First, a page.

Pumpkin Apple Soup

This is a simple soup made with basic fall ingredients: pumpkin; apple; onion; garlic; and vegetable stock or broth. You don’t need to add any cream. When blended with the pumpkin flesh, the apple gives the soup the perfect texture and taste. However, be sure to use the following ratio of apple to pumpkin flesh: 11/2 cups of chopped apple to 4 cups of roasted pumpkin.

For the pumpkin, I recommend the Japanese red Kuri pumpkin for it’s nutty and mild sweet flavour. When roasted, the flesh becomes rich and caramelised. If you cannot find this type of pumpkin in stores, you can also use Butternut Squash.

In this recipe, the apple offsets the sweet earthy taste of the pumpkin and gives the soup a fresh cider finish. I prefer apples that are tart, but you can select whatever type suits you best.

Should you want to add some caramelised mushrooms to the soup, I explain below how to prepare them. Otherwise, the soup is also good without mushrooms.

A bit of pumpkin a day keeps the doctor away! Loaded with powerful antioxidants, pumpkin is known for promoting eye health. The carotenoids and vitamin E in pumpkin are also good for your circulation and reduce your risk of forming blood clots. Pumpkin is also high in potassium and magnesium – two important minerals that help regulate your heart and blood pressure. The vibrant orange flesh also contains a wealth of minerals and vitamins that help keep your bones healthy and boost your immune system.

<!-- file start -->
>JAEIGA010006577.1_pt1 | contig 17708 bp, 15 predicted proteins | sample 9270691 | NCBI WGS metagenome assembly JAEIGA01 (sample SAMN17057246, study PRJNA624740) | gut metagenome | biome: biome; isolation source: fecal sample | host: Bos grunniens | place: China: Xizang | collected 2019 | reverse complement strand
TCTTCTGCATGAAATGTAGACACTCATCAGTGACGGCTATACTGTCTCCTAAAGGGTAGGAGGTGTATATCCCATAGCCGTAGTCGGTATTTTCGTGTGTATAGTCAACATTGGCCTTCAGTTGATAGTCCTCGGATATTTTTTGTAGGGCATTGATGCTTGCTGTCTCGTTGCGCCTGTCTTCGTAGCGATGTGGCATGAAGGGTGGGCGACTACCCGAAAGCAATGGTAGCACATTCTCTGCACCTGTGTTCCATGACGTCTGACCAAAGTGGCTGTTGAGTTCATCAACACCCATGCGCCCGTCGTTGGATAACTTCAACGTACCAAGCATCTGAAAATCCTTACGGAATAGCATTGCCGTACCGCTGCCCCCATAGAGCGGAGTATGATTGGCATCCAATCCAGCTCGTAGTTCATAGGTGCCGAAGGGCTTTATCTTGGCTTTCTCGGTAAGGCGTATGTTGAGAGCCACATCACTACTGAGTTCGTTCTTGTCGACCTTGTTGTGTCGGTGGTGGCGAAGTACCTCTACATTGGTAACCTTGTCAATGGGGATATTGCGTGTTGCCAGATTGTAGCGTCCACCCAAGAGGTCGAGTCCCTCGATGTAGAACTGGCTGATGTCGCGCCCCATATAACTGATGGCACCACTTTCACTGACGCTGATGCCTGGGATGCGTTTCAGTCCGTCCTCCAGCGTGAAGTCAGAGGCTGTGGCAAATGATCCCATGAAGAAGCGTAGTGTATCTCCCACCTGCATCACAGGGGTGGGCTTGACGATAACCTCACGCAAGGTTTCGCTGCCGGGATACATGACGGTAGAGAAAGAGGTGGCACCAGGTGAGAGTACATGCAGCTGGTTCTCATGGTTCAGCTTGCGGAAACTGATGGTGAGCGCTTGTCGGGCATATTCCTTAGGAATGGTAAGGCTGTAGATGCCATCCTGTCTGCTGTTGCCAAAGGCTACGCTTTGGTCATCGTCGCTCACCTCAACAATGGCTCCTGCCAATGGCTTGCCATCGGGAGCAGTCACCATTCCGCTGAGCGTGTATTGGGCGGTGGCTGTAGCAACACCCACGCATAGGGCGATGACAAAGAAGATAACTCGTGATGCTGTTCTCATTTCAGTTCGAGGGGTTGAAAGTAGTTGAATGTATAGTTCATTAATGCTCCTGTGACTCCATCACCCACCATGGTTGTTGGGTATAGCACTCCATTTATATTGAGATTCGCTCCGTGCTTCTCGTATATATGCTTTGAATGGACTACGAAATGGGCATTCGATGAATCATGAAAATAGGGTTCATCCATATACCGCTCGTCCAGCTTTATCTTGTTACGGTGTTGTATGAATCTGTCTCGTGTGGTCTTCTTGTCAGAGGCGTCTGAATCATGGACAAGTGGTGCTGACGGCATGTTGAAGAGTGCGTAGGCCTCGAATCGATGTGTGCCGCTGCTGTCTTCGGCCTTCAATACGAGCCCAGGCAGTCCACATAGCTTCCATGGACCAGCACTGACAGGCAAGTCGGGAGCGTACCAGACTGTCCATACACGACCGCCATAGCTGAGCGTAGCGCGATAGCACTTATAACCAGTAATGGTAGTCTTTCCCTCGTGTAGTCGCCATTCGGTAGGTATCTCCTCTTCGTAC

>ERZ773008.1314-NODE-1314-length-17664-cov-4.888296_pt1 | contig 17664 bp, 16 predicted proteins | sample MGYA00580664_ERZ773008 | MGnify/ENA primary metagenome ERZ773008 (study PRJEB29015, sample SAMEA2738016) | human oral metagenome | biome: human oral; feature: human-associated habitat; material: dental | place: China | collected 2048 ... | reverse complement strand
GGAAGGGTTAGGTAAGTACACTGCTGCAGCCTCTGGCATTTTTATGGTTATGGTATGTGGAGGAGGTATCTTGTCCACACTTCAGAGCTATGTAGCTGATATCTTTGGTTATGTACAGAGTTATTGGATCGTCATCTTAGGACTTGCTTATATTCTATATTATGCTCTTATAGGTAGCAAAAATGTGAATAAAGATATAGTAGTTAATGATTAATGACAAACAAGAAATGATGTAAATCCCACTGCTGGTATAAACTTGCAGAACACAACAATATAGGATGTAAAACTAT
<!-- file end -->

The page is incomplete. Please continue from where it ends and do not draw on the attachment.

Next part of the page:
Enjoy the fall!

Pumpkin Apple Soup

4-6 servings


  • Olive oil, for cooking and roasting
  • 4 cups of roasted red Kuri pumpkin flesh (taken from 2 Kuri pumpkins)* (see note)
  • 1 1/2 cups chopped apple, peeled and cubed
  • 1 large cooking onion, diced
  • 2-3 garlic cloves, grated
  • 6 cups vegetable stock/broth, homemade or store-bought
  • 1 teaspoon (tsp) Marmite (can sub. with a dash of Worcestershire or soya sauce)
  • Salt and pepper, to taste
  • Optional Ingredient: Sliced mushrooms of choice + a dash of balsamic vinegar to caramelise
  • Garnish options: roasted cashews or other nuts, pumpkin seeds, coriander

*Note: Can substitute the Kuri pumpkin with Butternut squash. Red Kuri pumpkin (or squash) is also called Potimarron in French or Hokkaido in Japanese. Kuri means chestnut in Japanese. Marron means chestnut in French. Roasted Kuri pumpkin flesh takes on the flavour of roasted chestnuts. I prefer it to the Jack-O’-Lantern type of pumpkin. I also like Butternut squash.

A red Kuri pumpkin or squash
Kuri pumpkin sliced along the middle circumference


Step 1: Roast the Kuri or Potimarron

Preheat the oven: 220°C / 428°F (Regular) or 200°C/ 392°F (Fan).

Divide each pumpkin into two parts by slicing along the middle circumference with a butcher’s knife. Scoop out the middle seeded part with a spoon and discard. Brush sliced pumpkins all over with olive oil and sprinkle with salt. Place them with cut sides down and flesh facing downwards in a pan lined with parchment. Roast for 30 minutes on middle rack or until fork tender. When done, let cool completely before handling. Peel off skin and/or scoop out the cooked flesh and set aside. The skin is edible, so it’s OK if you have a bit of skin that gets mixed in with the flesh, but don’t over do it. Discard all leftover skin and measure 4 cups of roasted flesh (can freeze leftover flesh in a container for future use).